Help via Messages
If you’re having some trouble or you need some help using your Apple Card, you can quickly communicate with support representatives via iMessage. In fact, Apple said that you can send a quick text message to its customer service representatives and get issues addressed without ever needing to wait on a telephone.
Apple Card Fees and Interest
Apple Card’s most compelling feature might be its commitment to eliminating fees. Apple Card doesn’t have annual fees, late fees, international fees, or over-the-limit fees. In fact, if you miss a payment or just don’t feel like paying your bill one month, you don’t need to. While Apple won’t charge late fees, additional interest will accumulate on your unpaid balance.
Although Apple is saying that it’s planning to offer low interest on its card, the company’s fine print says that it anticipates a variable APR range of 13.24 percent to 24.24 percent, based on March 2019 rates.
Apple has criticized credit card companies for giving customers strange due dates for their payments. Apple Card will instead ask folks to pay on the last day of the month.
Apple also said that it will analyze a person’s balance and interest charges and provide an opportunity to make weekly or bi-weekly payments to pay more often and save on interest.
A Focus on Security
Apple is hoping that its Apple Card is viewed as the most secure credit card on the market.
In order to achieve that, Apple said that it will create a unique device number for your Apple Card that will then be encrypted and live inside the Secure Element inside your iPhone. That means no retailers will be able to see your name, credit card number, or other identifying information when you make a purchase. Better yet, Apple will not even know what you buy.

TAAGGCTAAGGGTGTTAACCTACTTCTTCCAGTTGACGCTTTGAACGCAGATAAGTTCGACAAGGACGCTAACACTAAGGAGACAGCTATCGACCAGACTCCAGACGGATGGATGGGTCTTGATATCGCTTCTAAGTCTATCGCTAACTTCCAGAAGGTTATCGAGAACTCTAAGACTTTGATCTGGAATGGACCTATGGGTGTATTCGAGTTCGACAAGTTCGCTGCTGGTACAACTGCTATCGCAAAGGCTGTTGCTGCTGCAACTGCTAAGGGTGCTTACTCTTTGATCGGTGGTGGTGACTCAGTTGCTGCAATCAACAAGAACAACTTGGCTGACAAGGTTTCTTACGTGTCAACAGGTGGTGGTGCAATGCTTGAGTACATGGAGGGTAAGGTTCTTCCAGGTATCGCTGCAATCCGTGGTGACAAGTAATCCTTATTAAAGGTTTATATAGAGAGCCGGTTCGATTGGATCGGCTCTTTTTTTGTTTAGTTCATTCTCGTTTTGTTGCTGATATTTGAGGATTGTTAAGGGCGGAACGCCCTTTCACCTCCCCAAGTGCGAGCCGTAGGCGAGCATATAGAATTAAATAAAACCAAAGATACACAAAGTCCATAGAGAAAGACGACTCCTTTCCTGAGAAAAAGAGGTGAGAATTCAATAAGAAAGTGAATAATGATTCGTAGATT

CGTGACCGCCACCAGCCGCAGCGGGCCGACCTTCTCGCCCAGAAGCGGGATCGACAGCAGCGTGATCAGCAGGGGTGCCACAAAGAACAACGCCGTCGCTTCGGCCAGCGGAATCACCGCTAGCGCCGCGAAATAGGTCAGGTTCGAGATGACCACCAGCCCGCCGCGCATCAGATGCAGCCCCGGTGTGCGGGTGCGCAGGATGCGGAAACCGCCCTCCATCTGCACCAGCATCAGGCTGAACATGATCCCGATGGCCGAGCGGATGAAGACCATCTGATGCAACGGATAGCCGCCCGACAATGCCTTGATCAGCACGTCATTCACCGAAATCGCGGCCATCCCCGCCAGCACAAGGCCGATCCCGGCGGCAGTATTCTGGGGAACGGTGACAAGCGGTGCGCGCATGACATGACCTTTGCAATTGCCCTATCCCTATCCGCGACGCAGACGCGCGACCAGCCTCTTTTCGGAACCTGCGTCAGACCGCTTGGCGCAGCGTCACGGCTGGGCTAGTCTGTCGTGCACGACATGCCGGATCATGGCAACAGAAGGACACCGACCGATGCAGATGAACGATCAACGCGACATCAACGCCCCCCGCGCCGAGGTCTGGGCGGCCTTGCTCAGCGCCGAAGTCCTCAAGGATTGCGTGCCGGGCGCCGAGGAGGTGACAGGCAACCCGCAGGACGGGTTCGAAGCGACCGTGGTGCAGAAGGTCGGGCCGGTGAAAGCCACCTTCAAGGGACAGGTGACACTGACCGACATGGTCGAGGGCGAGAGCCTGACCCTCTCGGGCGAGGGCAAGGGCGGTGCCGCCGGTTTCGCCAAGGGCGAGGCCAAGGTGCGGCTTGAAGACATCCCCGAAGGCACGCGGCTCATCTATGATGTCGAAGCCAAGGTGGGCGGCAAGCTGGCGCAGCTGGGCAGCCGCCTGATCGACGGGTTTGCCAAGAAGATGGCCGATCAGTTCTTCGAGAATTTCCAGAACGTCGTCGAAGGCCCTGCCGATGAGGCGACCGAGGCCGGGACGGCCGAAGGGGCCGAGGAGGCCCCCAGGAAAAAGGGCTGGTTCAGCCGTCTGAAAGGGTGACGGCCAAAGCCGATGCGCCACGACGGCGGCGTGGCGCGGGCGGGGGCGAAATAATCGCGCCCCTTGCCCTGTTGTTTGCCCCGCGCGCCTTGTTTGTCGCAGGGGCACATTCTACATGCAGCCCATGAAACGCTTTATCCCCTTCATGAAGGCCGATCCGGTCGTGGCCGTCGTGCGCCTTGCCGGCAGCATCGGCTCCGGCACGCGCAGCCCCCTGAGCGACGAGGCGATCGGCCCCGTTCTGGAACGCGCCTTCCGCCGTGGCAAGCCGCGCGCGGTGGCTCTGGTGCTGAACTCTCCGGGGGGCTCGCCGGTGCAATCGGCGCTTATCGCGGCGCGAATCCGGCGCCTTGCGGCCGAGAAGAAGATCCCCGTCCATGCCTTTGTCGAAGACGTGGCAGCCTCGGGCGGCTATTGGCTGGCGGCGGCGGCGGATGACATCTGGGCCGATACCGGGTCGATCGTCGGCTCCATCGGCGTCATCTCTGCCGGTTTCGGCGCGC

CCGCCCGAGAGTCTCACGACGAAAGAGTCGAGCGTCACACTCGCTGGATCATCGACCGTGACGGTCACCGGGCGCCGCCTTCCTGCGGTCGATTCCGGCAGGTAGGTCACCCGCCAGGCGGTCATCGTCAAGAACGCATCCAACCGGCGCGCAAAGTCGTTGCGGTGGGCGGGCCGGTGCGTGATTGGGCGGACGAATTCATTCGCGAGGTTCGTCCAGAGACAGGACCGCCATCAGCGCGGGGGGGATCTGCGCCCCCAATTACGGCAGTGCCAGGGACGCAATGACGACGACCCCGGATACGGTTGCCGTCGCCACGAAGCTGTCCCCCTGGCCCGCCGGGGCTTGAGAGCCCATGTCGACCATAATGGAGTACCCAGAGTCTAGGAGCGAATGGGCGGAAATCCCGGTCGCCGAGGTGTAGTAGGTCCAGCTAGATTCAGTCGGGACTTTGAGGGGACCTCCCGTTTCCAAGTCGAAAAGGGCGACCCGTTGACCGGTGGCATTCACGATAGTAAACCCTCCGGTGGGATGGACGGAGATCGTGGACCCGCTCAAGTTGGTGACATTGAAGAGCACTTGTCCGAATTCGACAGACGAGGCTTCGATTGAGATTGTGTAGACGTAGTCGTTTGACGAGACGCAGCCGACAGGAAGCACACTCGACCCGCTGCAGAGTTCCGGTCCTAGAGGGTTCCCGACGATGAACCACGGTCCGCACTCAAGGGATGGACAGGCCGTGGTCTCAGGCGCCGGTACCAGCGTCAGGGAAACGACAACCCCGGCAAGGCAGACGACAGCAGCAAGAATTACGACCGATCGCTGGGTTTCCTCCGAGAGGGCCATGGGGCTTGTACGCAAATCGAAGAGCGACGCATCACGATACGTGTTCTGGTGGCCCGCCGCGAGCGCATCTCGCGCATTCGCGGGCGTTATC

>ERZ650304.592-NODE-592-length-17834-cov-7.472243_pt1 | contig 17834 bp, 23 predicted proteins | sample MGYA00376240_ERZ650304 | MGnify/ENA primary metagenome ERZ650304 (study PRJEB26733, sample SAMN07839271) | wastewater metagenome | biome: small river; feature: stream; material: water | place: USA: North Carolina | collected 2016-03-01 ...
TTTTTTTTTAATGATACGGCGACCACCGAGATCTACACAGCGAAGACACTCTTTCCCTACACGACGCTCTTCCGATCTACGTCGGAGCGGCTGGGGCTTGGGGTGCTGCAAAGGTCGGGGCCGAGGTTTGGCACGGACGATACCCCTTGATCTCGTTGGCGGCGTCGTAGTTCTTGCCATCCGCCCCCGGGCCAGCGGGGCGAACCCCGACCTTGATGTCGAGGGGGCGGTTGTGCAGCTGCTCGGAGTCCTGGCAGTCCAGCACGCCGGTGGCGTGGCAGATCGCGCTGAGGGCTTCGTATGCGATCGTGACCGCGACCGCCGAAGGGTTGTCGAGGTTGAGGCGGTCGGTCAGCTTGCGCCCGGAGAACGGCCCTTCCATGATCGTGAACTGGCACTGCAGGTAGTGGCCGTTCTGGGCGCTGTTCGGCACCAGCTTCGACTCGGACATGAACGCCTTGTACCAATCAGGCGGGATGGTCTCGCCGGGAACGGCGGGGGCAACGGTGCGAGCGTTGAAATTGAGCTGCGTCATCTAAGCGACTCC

When you make a purchase, Apple Card will create a unique, one-time code that authorizes the purchase. And in order to verify a purchase, you’ll need to use either Face ID or Touch ID to confirm your identity. Apple says it’ll reduce theft by not allowing someone who steals your iPhone to also make a purchase with your Apple Card.
We've also learned that you can refresh the Apple Card's credit card number within the Wallet app if you're very concerned about privacy and that you can even use a different number for different merchants.
Physical Apple Card
The physical Apple Card s made from a titanium design that comes with laser-etching for your name and Apple logo. There’s also a chip in the card that can be inserted into payment terminals when you’re at a store.
There’s no credit card number of CVV number, so even if someone obtains your actual card, there’s nothing they can do with it — except give it back. And if they don’t give it back, you can request a replacement card immediately from Apple Wallet on your phone.
In a somewhat disappointing move, Apple Card isn’t designed to be contactless like many of today’s credit cards that can send your information to the payment terminal without ever being inserted.
Instead, you’ll need to insert your Apple Card into a payment terminal in order to complete your purchase. It’s a bit of an annoyance, for sure, but that’s likely due to Apple trying to encourage users who want contactless payments to opt for Apple Card on Apple Pay instead of the physical Apple Card.